Cannabinoids 101

It's not all about the high

by: Amanda Kay Mannshahia

When it comes to cannabis, there is so much more than meets the eye. As any cannasseur knows, the mysteries of the herb are often solved when looking at its chemical blueprint. The rise of regulatory marijuana testing provides us with a closer look at the chemical profile of each strain, but what are we looking for in these tests and what is their purpose?

If you haven’t read our Terpene 101 article, go ahead and read it here. Our cannabis education continues in this piece, where we will take a look at cannabinoids. The chemical compounds secreted by cannabis flowers, cannabinoids are responsible for cannabis’s range of therapeutic effects. Cannabinoids work by mimicking the body’s endocannabinoid system, used to regulate many important functions such as appetite, sleep, emotion and movement, by binding to receptor sites throughout the brain and body.

With over 85 cannabinoids found in marijuana, the possibilities for the herb’s curative effects are endless. The most commonly known cannabinoid, THC, or tetrahydrocannabinol, gives modern medical marijuana its psychoactive effect. Today, most cannabis is bred to have disproportionately high amounts of THC, which can trigger heightened feelings of anxiety and paranoia. This is because THC binds to receptors in the brain involved in processing emotional responses such as fear, stress and paranoia. This can overexcite the neural pathways of those new to cannabis.

To counteract the emphasis on THC, those interested in the research and study of cannabis have began advocating for the use of whole plant medicine. This terms refers to the use of the full spectrum of cannabis compounds, which each possess their own unique healing properties. This helps to explain the rise in the interest of CBD dominant strains such as Harlequin and Sour Tsunami. CBD, or cannabidiol, is non-psychoactive and is actually known to counteract the anxiety that cannabis patients feel with high-levels of THC.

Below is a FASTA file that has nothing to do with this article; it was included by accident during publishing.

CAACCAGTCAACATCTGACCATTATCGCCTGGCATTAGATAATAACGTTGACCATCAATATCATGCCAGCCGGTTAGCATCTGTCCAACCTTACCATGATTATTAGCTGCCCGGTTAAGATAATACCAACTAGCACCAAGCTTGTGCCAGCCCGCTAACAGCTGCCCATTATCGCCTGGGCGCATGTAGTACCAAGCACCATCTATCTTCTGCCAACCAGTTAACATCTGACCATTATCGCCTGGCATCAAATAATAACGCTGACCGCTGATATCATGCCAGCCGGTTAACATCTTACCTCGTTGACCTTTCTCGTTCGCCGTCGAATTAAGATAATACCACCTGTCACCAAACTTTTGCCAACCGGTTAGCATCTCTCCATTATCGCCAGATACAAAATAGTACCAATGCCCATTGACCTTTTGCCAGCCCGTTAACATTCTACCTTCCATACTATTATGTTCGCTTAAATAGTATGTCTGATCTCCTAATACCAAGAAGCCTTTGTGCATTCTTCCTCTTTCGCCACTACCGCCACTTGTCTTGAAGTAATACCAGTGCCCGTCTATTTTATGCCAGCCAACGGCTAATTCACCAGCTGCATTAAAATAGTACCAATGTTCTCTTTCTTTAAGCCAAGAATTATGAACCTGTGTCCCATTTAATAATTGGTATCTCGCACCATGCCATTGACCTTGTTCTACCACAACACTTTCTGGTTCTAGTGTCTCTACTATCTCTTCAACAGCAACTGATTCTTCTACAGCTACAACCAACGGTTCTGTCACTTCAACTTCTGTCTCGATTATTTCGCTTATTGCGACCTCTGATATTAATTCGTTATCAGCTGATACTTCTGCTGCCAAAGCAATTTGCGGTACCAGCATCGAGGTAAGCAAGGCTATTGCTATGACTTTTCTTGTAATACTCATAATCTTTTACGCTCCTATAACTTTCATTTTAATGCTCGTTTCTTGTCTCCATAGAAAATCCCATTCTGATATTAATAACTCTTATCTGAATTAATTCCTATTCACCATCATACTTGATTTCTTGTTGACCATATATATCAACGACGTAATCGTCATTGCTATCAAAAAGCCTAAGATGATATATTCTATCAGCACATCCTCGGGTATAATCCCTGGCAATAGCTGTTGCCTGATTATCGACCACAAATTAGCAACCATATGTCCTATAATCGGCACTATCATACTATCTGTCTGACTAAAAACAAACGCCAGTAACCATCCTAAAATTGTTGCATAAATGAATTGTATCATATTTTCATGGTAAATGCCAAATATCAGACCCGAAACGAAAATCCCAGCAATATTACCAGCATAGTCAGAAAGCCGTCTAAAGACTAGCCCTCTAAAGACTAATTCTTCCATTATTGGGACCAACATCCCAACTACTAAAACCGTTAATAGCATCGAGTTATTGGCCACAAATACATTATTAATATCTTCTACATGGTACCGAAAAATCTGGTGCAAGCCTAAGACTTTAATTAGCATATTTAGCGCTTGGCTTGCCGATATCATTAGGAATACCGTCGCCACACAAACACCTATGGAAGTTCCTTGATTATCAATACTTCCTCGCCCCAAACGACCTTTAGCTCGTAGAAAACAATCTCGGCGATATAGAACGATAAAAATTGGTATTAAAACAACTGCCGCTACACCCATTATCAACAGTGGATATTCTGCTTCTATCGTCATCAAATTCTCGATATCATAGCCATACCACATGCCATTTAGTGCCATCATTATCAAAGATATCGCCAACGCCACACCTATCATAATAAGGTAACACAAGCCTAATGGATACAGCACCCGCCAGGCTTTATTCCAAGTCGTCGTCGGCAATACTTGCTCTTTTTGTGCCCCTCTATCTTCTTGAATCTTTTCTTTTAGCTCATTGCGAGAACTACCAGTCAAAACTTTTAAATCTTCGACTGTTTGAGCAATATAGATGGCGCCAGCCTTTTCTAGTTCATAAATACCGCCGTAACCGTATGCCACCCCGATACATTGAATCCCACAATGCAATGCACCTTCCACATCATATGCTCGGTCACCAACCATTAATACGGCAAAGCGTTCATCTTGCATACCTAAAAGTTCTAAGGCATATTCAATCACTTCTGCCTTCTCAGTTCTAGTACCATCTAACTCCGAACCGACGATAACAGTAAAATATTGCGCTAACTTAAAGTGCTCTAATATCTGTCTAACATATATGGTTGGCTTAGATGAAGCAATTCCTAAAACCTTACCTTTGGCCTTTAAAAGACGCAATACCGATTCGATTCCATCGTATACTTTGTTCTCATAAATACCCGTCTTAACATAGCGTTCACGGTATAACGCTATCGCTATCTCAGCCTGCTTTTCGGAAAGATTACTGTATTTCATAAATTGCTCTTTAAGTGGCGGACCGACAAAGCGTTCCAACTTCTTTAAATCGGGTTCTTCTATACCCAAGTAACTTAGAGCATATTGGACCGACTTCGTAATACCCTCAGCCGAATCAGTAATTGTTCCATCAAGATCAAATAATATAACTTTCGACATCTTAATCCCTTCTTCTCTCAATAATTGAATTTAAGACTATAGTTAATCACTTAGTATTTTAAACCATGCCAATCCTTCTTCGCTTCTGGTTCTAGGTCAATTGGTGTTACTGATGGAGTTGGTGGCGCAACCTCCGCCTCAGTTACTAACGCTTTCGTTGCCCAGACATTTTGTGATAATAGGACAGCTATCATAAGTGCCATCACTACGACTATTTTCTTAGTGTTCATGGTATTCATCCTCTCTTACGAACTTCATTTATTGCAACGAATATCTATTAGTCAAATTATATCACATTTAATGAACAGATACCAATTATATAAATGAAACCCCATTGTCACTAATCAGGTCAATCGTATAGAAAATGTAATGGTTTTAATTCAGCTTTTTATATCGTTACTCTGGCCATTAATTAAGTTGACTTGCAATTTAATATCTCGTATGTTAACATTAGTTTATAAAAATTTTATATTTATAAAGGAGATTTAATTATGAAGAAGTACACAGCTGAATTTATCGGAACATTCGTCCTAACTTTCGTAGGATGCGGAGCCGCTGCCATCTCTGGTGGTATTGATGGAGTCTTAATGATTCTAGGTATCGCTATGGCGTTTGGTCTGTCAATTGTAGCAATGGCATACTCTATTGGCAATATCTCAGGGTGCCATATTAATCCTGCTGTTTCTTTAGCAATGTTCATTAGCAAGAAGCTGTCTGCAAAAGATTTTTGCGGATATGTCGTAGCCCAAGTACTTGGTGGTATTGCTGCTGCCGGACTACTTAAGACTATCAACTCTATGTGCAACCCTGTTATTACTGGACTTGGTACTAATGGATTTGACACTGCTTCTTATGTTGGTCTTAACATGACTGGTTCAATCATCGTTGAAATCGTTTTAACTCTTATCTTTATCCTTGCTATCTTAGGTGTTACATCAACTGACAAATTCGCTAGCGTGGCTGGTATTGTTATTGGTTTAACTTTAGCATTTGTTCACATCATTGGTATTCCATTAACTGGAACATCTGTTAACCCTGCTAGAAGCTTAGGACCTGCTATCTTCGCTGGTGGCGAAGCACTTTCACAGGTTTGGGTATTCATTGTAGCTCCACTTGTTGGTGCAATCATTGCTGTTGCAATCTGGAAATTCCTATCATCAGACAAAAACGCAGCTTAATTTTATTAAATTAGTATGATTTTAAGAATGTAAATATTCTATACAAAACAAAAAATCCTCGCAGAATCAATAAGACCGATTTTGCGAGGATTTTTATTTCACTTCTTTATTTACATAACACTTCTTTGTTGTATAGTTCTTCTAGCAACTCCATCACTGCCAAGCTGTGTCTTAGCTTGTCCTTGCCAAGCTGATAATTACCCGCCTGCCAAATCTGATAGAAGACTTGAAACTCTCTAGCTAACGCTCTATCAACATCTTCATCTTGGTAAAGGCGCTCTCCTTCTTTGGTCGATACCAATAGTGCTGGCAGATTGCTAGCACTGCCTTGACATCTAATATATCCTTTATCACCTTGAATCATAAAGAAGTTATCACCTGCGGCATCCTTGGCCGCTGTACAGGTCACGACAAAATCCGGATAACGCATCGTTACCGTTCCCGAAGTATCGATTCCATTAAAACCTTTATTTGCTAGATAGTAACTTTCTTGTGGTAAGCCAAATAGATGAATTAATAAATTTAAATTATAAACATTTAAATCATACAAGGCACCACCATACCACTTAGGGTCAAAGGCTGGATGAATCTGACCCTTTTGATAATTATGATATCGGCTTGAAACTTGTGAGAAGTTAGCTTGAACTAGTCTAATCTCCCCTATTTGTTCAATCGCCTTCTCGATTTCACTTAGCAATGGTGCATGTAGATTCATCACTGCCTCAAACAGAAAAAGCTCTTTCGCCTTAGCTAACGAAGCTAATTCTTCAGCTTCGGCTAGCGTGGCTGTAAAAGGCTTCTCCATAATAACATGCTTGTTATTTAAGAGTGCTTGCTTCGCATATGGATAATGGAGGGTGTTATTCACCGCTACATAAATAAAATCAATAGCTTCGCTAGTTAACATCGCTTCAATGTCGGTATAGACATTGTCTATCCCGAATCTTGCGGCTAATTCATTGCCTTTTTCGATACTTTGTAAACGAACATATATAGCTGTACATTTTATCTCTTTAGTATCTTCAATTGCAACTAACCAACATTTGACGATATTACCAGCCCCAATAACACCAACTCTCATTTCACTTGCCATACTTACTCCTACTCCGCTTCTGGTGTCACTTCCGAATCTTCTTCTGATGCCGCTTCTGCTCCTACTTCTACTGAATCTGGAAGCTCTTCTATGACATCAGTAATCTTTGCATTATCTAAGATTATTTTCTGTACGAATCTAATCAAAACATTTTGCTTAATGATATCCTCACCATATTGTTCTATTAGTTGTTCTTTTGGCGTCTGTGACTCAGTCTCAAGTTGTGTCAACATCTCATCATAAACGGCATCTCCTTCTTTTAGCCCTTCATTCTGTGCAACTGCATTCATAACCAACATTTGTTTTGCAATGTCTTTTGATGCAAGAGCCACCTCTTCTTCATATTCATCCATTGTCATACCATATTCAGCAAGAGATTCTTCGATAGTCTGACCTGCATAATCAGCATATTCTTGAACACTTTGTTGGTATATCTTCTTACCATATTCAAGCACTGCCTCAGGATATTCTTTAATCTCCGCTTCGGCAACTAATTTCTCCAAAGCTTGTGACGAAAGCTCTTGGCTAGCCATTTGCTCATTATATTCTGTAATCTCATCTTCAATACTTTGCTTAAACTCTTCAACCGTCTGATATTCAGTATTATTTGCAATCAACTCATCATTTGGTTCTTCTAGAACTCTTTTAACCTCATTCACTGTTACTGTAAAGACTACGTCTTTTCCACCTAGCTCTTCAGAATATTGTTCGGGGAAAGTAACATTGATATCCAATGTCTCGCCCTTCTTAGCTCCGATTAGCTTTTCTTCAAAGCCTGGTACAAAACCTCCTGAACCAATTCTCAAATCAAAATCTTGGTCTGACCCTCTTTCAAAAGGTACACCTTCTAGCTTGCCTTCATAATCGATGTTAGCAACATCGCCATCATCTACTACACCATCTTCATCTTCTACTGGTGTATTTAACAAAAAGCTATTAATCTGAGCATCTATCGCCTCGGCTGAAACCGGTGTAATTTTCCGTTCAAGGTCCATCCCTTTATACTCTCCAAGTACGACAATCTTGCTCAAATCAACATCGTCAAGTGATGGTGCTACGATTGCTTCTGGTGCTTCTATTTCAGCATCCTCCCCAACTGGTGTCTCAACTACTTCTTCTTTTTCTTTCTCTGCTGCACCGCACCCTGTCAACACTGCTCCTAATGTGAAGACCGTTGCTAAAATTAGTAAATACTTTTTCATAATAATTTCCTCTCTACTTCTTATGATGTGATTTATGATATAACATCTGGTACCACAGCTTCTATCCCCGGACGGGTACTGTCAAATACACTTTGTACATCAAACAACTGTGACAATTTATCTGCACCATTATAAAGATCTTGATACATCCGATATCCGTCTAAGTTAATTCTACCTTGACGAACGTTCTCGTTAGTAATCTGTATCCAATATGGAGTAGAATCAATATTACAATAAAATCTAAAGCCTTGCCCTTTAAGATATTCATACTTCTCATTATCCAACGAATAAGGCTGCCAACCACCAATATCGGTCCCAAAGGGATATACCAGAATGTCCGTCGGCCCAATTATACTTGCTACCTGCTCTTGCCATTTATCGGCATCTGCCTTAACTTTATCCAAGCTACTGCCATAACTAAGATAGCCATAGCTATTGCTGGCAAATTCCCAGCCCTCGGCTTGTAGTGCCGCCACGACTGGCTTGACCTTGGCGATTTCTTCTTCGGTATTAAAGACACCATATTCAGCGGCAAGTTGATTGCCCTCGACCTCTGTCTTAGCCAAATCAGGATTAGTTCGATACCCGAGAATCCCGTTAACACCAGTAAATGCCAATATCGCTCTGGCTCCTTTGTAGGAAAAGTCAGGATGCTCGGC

Considered to be the building block of the medicinal study of cannabis, CBD’s curative properties reach far and wide. Its current uses include treatment for arthritis, diabetes, alcoholism, multiple sclerosis, chronic pain, schizophrenia, post traumatic stress disorder, depression, and antibiotic-resistant infections. CBD is even behind the famous Charlotte’s Web strain used to treat epileptic seizures for children. CBD has also demonstrated anti-cancer properties and is currently a significant factor in cancer treatment throughout the world.

Other cannabinoids have their own strengths. CBN, or cannabinol, is non-psychoactive and known to promote bone cell growth. It’s most pronounced effect is its sedative properties, and with CBN rarely exceeding 1% in a strain’s overall cannabinoid make-up we can be sure a little goes a long way. If you are looking for CBN rich products it would be best to look for oils, capsules and edibles.

THCA, or tetrahydrocannabinolic acid, is also non-psychoactive and specifically useful when treating prostate cancer. THCA is also a neuroprotective, meaning that it is useful in treating neurodegenerative diseases, such as parkinson’s disease and alzheimer’s disease. However, THCA is only found in raw, live cannabis. When smoked, or heated, the acid turns into THC. As a result, many people seeking the benefits of THCA have taken to juicing raw cannabis.

Understanding cannabinoids allows us to tailor our use of the herb to aid individual conditions, essentially functioning as key ingredients in the production of healing potions and tonics. The beauty of the herb lies in its natural origins and the ability to self-monitor and administer medication.

Focusing our research on lesser known compounds such as cannabinol (CBN), cannabigerol (CBG), tetrahydrocannabinolic acid (THCA) and tetrahydrocannabivarin (THCV) allows us to take a holistic view of the plant and move away from the prevailing discourse and stigma around cannabis. Take a look at the graphic below for a quick and easy cannabinoid 101.


Tagged in: > > > > > >